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ss nucleus - summer 2008,  Letters

Letters

Editor,

Rob Waller's article on 'Boosting your Brain' was very relevant. I am constantly faced with the challenge of where to draw the line in my academic work; I feel a duty to maximise the academic potential that God has given me, as a more knowledgeable doctor can better help their patients.

It was good to learn of the physiological and intellectual risks of boosting the brain with drugs such as Ritalin, and to be reminded of the growth we can get from failures and setbacks, as well as the humility that can come from knowing that others are better than us in certain areas.

It challenged me to think of how I boost my brain in other 'unnatural' ways; how much coffee can I take and how little sleep can I subject my body to in order to write that essay or gain top marks in an exam? Each person must decide this for themselves but at the end of the day, it's all about God!

Abigail Brempah
Royal Free/University College, London

Editor,

'Fearfully and Wonderfully Made – diversity' was an encouragement to me; too often I allow myself to see the differences in other Christians as an avenue for difficulty, not appreciating God's creativity and his ability to work through our different perspectives. Recently a friend and I had been having difficulties with one another; unpleasant disagreement seemed to sprout at every turn. The Holy Spirit drew us to Ezekiel 37:15-28, where God said, 'I am going to take the stick of Joseph…and join it to Judah's stick, making them a single stick of wood, and they will become one in my hand…I will make them one nation in the land…'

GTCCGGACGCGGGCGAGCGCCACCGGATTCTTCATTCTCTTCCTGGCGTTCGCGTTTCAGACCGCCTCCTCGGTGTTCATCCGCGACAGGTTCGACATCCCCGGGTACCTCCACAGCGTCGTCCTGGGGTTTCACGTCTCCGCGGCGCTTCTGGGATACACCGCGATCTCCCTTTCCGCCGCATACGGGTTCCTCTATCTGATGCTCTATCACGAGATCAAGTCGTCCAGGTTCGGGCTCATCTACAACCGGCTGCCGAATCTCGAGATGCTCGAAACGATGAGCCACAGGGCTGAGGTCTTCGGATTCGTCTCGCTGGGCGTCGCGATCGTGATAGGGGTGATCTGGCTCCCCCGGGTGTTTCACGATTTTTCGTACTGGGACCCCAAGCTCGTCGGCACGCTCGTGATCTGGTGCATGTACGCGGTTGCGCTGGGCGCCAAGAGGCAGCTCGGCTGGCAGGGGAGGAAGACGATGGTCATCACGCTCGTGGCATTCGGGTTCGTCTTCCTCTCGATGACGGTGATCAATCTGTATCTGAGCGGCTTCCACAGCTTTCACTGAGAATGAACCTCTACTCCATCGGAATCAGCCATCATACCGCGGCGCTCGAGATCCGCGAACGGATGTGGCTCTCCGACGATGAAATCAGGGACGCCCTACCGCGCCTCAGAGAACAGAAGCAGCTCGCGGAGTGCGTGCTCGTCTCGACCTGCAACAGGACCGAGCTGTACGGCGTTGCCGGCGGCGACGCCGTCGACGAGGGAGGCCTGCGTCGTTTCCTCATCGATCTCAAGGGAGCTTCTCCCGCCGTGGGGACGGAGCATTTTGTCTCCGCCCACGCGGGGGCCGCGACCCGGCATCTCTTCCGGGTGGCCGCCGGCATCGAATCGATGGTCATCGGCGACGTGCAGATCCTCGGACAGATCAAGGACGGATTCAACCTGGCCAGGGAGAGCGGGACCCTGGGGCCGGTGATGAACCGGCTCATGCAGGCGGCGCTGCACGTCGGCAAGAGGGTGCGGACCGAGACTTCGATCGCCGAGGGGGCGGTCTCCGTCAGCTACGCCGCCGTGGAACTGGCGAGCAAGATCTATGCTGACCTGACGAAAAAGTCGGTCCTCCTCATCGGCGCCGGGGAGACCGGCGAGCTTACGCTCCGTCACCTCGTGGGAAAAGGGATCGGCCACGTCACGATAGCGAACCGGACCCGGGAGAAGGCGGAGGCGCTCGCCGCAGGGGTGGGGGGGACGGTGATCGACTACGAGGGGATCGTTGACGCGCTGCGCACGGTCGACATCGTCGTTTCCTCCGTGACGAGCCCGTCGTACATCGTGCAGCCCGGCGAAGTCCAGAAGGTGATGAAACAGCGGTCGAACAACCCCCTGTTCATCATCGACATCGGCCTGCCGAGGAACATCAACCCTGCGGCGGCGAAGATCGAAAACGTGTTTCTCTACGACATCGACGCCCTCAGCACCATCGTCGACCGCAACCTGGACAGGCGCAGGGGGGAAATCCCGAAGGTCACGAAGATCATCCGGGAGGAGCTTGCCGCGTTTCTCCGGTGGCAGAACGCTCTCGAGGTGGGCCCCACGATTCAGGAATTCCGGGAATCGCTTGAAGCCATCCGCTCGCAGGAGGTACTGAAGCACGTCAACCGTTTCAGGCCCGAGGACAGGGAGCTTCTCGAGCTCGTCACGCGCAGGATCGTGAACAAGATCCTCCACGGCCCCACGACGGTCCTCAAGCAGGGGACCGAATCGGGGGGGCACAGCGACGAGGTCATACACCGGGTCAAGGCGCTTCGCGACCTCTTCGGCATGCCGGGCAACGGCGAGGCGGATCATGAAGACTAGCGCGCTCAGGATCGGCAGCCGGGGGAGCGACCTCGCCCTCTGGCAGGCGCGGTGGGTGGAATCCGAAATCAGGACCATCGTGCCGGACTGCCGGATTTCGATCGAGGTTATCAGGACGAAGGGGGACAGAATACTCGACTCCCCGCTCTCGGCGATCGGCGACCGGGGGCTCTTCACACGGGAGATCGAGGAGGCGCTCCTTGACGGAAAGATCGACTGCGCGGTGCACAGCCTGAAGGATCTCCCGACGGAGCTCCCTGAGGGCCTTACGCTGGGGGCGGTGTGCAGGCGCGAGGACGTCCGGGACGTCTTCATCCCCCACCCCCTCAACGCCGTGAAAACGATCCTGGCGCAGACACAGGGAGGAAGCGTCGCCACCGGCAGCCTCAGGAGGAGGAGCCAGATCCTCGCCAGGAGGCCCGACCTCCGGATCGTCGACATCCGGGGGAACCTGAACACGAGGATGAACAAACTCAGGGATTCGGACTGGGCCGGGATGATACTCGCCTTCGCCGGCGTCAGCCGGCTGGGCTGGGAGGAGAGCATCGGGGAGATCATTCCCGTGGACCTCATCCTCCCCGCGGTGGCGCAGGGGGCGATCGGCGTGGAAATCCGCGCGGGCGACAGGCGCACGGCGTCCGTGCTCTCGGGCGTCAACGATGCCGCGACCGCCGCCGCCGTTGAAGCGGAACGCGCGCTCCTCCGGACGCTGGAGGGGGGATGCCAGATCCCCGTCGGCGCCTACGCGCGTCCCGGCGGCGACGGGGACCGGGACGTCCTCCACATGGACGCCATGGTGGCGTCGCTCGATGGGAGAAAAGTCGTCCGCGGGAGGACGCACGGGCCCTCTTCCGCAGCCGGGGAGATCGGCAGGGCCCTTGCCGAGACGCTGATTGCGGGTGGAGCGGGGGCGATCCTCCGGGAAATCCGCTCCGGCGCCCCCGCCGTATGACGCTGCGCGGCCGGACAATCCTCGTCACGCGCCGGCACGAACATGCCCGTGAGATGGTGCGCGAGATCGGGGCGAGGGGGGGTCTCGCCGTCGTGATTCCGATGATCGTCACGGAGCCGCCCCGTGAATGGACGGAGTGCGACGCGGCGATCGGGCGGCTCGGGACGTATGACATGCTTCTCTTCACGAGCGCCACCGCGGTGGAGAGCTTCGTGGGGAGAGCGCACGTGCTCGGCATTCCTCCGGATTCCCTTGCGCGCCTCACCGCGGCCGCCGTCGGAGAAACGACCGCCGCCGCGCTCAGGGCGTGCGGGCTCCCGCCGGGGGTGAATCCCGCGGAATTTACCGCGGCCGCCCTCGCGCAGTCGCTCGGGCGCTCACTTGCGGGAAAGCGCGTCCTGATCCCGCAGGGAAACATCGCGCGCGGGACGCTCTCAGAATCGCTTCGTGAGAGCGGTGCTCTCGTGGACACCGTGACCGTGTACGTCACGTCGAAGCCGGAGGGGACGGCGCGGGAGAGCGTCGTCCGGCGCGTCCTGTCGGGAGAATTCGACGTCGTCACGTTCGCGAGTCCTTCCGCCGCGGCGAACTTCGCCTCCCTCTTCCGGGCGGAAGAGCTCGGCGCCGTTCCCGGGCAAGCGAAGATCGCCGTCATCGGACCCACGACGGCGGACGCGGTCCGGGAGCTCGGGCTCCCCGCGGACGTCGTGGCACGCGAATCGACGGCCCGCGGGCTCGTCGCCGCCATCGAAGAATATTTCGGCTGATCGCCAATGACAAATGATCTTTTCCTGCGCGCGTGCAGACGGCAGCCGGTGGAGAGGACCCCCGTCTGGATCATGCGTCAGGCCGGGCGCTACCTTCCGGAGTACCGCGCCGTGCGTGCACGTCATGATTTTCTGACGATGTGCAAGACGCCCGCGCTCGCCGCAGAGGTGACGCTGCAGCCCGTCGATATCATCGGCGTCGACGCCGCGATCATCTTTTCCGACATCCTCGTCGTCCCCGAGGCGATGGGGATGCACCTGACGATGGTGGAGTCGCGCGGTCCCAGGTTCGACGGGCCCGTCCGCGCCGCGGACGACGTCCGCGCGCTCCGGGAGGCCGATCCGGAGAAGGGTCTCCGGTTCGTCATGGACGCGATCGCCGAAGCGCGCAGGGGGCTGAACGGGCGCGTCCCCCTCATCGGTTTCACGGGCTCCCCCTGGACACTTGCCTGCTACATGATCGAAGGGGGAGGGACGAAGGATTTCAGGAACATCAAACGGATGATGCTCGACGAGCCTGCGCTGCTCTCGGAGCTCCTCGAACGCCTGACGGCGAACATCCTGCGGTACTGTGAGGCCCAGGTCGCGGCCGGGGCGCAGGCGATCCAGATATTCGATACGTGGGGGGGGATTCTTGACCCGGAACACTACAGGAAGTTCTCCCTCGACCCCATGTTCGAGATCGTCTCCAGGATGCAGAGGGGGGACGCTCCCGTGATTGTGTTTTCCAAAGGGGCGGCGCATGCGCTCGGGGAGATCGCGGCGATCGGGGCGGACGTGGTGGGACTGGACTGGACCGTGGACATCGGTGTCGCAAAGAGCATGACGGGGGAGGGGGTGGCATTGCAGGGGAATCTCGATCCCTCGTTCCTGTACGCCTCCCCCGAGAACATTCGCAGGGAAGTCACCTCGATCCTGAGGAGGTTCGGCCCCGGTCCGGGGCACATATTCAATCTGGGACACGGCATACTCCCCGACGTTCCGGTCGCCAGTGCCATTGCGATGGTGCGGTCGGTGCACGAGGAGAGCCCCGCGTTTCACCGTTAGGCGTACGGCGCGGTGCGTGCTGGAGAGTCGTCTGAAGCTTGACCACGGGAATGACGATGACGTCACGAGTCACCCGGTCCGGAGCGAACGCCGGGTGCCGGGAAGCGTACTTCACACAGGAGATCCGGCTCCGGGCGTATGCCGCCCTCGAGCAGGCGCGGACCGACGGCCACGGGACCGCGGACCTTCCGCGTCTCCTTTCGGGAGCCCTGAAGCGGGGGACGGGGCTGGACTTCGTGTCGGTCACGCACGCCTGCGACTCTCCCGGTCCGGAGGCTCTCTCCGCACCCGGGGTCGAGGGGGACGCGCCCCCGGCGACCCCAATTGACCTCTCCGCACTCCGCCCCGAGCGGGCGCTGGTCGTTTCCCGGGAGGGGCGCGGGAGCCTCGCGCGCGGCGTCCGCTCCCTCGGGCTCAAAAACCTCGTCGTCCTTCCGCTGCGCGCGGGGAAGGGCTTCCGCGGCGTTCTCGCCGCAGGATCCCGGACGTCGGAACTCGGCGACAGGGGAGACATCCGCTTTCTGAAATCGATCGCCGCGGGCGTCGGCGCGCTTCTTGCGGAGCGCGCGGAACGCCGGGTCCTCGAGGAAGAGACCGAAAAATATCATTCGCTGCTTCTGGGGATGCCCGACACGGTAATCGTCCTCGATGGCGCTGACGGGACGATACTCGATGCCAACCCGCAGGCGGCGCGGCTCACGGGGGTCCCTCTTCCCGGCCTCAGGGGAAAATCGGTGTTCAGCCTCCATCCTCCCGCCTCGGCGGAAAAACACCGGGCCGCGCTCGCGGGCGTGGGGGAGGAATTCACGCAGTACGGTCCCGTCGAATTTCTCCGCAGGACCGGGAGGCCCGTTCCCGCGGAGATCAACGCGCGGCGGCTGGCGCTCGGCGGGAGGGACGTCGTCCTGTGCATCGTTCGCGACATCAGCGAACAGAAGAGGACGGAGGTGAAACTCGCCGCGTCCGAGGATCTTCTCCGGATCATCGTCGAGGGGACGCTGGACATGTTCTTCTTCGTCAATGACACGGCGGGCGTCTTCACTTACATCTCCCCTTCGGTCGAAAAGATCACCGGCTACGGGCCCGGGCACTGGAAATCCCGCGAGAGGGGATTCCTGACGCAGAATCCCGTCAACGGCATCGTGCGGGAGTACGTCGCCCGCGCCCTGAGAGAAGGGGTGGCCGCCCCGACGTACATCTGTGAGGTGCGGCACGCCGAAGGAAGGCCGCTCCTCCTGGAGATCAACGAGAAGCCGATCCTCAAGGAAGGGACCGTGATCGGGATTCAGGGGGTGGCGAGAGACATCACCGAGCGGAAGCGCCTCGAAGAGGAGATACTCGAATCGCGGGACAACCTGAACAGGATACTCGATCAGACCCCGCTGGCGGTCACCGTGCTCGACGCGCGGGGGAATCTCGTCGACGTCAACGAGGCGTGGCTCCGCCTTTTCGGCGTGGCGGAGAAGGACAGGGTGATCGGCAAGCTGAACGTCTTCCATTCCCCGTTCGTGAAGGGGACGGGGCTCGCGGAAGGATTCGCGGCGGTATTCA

It was perfect, it clicked, I didn't need to struggle about how I would do God's work with one so different from myself - if God could make two nations who had wandered so far apart become one, how much more 'lil ol' me' and my friend! I stand in awe of the Lord and his awesome plan!

Oluwatosin Haastrup
St George's Hospital, London

Editor,

I was reading Martin Hallett's article on homosexuality and found it really helpful. I study in Brighton, a city renowned for its large homosexual subculture.

I have observed that most people think sexual orientation is black and white - you are either 'gay' or 'straight'. I even catch myself using this kind of language because it is easy to use and helpful in making distinctions. However, I don't believe that God sees us this way. As Martin pointed out, homosexual acts are just one type of sin, along with jealousy and greed, which anyone may be tempted by. We must guard ourselves carefully, because even sins that are often 'church-acceptable' such as downloading pirate music and telling white lies can quickly ensnare our souls. The real battle lies within our hearts; compared to this all other battles are nothing.

Matt Stammers
Brighton medical school

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